Sabrina--I used to do that too. I'd be happily reading some classic, then I'd put my editor's hat on and I'd find all these "mistakes". (Try "It was the best of times; it was the worst of times" Gee. Maybe they weren't mistakes at all. :-) Thanks for spreading the word.

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  23. "I heard the "was" advice and spread it as gospel as well . . . until Brandon Sanderson's The Way of Kings came out and I snuggled up with a blanket, hot cocoa and chips. As I slipped into his story, there it was . . . WAS! I gasped audibly, almost spilled my cocoa and read further. There were several wases (wasi? wouses?) How could that be? After emptying a bookcase, I discovered that many master story tellers use the pariah word. So I shrugged, decided that if other authors could use the word, I could, too and I've been happier since!

    Thanks for this post. I've linked it to some friends and hopefully it will spread to the corners of the earth!"

    This^^

    I haven't read The Way of Kings, but I've read plenty of other enjoyable novels, including early-on bestsellers that used was. I guess some readers are more easily thrown out by particularly words. But I think at the end of the day, your novel's story is what's gonna make or break it. Of course if you use "was" to the extreme that's gonna turn off some readers.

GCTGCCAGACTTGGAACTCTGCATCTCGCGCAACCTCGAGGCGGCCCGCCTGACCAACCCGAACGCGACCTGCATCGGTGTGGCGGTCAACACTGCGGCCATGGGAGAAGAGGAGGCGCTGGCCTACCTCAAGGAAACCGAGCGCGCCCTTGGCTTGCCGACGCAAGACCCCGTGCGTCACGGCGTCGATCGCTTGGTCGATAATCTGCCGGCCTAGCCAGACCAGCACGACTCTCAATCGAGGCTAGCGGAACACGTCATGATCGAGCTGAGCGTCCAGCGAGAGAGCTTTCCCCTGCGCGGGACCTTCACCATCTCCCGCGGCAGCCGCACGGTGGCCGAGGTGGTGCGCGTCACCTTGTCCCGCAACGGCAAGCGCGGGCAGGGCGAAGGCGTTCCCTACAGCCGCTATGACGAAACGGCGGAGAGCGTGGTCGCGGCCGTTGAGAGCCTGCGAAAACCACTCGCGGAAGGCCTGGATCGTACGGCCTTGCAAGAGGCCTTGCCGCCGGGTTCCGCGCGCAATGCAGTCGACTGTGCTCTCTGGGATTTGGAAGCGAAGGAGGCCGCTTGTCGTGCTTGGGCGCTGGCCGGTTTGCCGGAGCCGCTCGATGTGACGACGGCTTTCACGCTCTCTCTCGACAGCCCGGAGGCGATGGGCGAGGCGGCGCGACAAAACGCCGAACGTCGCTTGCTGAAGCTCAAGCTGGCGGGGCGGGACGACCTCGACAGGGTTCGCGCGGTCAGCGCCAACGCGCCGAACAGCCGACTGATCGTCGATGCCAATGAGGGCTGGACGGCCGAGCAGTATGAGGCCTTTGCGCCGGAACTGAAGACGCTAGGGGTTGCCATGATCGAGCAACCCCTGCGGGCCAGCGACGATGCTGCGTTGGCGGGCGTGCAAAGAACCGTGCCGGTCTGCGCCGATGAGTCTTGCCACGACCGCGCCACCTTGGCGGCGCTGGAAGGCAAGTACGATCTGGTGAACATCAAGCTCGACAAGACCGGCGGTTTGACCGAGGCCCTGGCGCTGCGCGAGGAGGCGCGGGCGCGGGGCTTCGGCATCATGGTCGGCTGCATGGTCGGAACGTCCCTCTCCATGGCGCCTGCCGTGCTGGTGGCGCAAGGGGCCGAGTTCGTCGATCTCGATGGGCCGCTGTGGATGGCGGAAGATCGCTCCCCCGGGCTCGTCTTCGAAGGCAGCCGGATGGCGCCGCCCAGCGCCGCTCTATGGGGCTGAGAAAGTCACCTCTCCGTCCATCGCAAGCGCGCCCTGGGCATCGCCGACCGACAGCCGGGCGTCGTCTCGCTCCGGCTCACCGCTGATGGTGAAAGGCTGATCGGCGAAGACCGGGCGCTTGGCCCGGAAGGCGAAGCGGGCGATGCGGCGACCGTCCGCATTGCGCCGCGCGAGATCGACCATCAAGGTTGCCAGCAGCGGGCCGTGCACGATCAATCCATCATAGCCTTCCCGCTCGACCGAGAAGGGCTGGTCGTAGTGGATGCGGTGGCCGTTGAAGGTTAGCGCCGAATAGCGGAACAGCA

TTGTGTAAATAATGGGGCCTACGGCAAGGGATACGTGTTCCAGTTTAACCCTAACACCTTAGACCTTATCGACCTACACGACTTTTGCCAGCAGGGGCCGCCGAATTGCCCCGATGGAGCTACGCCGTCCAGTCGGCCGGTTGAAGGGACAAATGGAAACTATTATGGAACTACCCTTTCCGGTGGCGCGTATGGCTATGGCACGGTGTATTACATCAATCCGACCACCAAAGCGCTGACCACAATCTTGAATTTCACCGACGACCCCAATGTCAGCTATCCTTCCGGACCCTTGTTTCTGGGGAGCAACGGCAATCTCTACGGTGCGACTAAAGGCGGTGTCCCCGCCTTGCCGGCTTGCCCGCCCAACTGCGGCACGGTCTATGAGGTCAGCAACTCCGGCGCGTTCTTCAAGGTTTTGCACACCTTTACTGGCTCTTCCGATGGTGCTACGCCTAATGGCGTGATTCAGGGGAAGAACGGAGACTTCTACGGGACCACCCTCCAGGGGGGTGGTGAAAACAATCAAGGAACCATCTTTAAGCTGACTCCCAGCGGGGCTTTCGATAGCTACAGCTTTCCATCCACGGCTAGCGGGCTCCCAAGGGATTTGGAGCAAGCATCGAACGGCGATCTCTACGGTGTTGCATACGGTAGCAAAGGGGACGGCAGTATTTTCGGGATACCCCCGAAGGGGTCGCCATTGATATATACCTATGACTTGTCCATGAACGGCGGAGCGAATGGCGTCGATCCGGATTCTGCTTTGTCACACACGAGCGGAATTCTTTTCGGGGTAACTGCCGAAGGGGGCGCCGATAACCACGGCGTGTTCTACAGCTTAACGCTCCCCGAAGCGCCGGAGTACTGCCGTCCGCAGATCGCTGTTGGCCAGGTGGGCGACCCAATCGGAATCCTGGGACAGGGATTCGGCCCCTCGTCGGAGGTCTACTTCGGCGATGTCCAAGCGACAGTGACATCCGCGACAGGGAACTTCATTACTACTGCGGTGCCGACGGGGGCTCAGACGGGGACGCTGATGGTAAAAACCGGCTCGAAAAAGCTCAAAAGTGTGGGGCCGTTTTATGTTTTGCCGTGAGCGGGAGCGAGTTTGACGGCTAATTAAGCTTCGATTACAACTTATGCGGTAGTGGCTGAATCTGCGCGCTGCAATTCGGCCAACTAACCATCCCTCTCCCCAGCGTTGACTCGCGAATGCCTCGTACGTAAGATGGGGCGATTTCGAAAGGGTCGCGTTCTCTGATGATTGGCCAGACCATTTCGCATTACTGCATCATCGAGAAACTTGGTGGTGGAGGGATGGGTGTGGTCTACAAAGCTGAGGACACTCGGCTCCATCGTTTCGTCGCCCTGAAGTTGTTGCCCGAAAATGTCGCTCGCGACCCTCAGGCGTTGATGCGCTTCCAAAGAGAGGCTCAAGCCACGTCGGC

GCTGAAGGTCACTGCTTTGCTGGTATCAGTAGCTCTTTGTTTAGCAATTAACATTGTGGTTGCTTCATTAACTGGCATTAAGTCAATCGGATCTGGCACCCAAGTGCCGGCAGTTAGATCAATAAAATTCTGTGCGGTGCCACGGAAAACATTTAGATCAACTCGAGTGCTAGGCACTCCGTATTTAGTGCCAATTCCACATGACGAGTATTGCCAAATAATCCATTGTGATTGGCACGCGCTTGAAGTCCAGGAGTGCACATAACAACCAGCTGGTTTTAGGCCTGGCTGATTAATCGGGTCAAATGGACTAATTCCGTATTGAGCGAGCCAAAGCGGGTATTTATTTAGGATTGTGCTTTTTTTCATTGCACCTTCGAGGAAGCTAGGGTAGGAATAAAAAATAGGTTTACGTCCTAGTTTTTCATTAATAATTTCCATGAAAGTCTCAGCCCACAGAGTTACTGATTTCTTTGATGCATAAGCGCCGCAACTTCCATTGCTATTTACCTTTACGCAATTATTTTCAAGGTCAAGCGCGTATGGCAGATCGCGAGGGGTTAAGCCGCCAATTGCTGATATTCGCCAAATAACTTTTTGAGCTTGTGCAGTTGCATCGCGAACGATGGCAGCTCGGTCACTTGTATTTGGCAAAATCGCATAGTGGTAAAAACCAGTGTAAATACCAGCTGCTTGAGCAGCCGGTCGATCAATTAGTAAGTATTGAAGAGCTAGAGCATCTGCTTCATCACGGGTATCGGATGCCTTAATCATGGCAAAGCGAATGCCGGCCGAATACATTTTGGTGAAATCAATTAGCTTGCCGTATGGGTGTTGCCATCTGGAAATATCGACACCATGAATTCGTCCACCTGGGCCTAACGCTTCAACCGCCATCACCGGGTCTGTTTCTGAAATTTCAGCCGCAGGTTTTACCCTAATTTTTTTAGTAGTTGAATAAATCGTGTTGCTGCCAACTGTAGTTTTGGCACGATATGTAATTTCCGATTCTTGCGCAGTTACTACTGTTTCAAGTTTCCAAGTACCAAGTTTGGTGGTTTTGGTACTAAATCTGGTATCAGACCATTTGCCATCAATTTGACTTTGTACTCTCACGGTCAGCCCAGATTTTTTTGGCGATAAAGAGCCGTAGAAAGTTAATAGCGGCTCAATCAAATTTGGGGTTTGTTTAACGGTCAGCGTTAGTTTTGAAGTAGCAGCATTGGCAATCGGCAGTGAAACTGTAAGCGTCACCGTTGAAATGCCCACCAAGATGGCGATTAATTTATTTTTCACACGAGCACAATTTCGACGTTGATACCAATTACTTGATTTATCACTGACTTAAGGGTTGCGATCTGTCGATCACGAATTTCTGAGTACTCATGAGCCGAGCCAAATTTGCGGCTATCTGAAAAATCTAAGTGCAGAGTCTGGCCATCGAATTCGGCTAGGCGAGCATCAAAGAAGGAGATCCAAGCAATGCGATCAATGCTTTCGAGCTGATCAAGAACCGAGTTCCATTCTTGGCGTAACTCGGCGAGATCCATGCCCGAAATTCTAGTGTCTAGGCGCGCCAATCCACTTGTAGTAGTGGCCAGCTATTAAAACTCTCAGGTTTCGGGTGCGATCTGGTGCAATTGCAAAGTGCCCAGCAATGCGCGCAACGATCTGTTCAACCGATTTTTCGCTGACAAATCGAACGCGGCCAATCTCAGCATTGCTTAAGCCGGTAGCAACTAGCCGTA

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  24. Great post. And comments. I learned grammar, know grammar and am pretty sure I use it correctly but I couldn't explain most of the rules if you asked me. Just know something is wrong when i hear or read it. You did an excellent job! And I agree...sometimes a "was" is just a "was" and is where it should be.

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  25. Gib, I'm not actually talking about whether or not to use the passive voice. I'm explaining that "was" is used for lots of things besides creating the passive voice. If you aren't allowed to use it, you're not allowed to use the past continuous tense, (which has nothing to do with the passive voic.) This cripples your writing.

    Christine--We who grew up in an earlier time were lucky that we got taught these things when we were young enough that it became part of what "sounds right" to us.

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  26. Excellent post, Anne, and thanks so much for the shout out.

    I often see authors take these "rules" too much to heart and it can cause all sorts of problems. Everything in moderation, I say.